Re: Can my dream come true? #915875
04/20/03 10:04 PM
04/20/03 10:04 PM
Joined: Apr 2003
Posts: 297
Cowtown
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I am in the same boat and would absolutely love to go to the Julliard or another prestigeous music school.

Do grades in school effect getting in or is it a purely musical descision by the school.

I am caught in the middle of wanting to go to music school and going to a good university.

What are your opinions on this? Do you think that it would be wise to go to university first and then go to a music school or should I just choose one?

Thankyou for your imput and I'm sorry Chris Rossini if you feel that I 'high-jacked' your thread, I truly didn't mean to.


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Re: Can my dream come true? #915876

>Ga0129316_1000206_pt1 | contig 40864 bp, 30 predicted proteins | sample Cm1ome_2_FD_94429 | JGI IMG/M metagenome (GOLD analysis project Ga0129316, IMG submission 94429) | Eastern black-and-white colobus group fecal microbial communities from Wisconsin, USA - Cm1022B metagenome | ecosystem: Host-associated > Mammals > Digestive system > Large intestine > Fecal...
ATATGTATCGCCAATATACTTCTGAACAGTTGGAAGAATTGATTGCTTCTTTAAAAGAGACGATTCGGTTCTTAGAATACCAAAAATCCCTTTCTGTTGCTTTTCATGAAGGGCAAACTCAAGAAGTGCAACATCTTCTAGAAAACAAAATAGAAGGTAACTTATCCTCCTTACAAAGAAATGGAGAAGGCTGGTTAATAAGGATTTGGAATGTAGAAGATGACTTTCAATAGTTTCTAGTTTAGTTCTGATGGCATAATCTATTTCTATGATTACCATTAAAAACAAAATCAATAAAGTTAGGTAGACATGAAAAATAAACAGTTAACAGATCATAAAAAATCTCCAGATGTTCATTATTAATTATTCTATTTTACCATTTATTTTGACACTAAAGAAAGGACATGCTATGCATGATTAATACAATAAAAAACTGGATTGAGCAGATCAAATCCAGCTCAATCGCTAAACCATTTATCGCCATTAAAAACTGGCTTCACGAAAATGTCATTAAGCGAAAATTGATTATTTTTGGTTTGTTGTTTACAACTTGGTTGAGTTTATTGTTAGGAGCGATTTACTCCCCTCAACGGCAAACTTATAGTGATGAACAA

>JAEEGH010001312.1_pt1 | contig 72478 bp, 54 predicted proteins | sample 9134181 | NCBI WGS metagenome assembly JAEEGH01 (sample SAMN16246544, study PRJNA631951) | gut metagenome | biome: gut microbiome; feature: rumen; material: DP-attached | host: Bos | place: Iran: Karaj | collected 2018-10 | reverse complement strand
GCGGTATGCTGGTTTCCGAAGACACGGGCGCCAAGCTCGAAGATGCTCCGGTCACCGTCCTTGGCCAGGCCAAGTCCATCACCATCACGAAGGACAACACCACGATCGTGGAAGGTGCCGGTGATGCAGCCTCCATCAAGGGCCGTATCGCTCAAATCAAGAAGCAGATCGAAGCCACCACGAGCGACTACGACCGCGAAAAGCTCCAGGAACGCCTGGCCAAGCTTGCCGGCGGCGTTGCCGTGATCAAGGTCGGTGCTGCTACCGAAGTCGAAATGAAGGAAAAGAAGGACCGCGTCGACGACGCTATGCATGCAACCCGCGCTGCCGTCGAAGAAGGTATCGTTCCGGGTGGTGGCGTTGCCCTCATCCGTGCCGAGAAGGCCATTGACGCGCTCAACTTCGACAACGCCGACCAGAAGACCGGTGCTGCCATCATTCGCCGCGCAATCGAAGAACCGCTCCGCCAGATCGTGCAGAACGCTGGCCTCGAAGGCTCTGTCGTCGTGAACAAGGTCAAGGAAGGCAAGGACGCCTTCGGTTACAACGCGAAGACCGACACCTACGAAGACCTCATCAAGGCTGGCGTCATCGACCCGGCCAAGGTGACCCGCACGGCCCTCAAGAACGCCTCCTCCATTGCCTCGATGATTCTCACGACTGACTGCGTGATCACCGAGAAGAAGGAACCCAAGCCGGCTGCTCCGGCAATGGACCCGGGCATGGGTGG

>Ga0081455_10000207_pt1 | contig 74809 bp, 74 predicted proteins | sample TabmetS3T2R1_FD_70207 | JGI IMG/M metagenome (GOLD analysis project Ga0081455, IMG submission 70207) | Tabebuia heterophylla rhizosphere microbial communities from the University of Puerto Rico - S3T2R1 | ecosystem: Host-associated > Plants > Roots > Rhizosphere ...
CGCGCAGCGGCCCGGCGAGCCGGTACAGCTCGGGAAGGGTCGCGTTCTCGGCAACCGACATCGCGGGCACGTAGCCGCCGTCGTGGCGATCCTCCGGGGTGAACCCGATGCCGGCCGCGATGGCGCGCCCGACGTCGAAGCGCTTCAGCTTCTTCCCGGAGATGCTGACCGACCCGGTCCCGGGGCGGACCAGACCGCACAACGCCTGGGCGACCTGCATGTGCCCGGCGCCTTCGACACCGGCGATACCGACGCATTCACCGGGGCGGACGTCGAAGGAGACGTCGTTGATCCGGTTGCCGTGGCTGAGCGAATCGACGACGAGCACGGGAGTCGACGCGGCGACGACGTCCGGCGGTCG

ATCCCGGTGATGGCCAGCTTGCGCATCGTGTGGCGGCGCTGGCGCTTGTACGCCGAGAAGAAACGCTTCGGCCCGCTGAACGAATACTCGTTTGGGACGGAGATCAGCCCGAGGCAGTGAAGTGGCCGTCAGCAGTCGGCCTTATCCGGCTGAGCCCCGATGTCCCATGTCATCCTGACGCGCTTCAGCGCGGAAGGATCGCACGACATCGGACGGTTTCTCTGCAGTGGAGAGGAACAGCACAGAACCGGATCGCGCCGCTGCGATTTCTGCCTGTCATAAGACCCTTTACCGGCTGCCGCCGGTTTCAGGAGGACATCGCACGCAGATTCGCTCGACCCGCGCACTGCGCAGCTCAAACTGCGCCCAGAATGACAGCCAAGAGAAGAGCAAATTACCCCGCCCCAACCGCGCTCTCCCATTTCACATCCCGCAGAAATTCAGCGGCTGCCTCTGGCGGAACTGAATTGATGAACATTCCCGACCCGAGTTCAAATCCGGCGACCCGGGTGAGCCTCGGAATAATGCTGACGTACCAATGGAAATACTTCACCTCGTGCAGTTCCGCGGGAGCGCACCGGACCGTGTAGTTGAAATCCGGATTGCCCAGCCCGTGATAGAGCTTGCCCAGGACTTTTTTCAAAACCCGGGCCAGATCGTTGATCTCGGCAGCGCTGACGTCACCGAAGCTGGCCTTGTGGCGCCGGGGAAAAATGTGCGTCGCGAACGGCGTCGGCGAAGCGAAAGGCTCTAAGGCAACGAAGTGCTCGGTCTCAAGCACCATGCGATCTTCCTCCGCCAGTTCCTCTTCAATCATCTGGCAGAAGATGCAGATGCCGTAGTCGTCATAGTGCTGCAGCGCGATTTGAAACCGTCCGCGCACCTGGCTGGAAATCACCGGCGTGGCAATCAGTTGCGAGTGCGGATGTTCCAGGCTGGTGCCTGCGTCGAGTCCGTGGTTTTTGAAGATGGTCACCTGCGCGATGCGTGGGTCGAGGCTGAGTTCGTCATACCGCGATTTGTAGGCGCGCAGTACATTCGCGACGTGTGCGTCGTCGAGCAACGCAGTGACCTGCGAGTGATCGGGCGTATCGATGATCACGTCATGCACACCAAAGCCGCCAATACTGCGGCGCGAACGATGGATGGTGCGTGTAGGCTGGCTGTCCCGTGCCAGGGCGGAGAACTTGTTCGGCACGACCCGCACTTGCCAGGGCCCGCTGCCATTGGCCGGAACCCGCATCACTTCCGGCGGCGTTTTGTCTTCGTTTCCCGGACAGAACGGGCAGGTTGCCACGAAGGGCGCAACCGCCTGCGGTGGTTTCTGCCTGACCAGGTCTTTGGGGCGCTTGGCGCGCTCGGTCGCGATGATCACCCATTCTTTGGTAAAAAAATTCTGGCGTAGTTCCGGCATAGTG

04/20/03 10:06 PM
04/20/03 10:06 PM
Joined: Nov 2002
Posts: 13,837
Iowa City, IA
Kreisler Offline
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Doubtful. Schools tend to pay based on degree or hours towards a degree. They usually don't care where the degree came from, which is why a lot of teachers go back to get Masters degrees from the cheapest/closest school they can find.

You're right about a Juilliard degree not guaranteeing anything. It's also very possible to build an academic or performing career without a degree from Juilliard, NEC, Peabody, Eastman, etc...

It's all about hard work and initiative. The name on the diploma can help, but not as much as you might think.

The music world these days is such that people will respect degrees from a wide range of institutions. Juilliard does not have a monopoly on excellence. It's an excellent school, but it's not the only one, and there are more excellent schools out there today than there were 20 or even 10 years ago.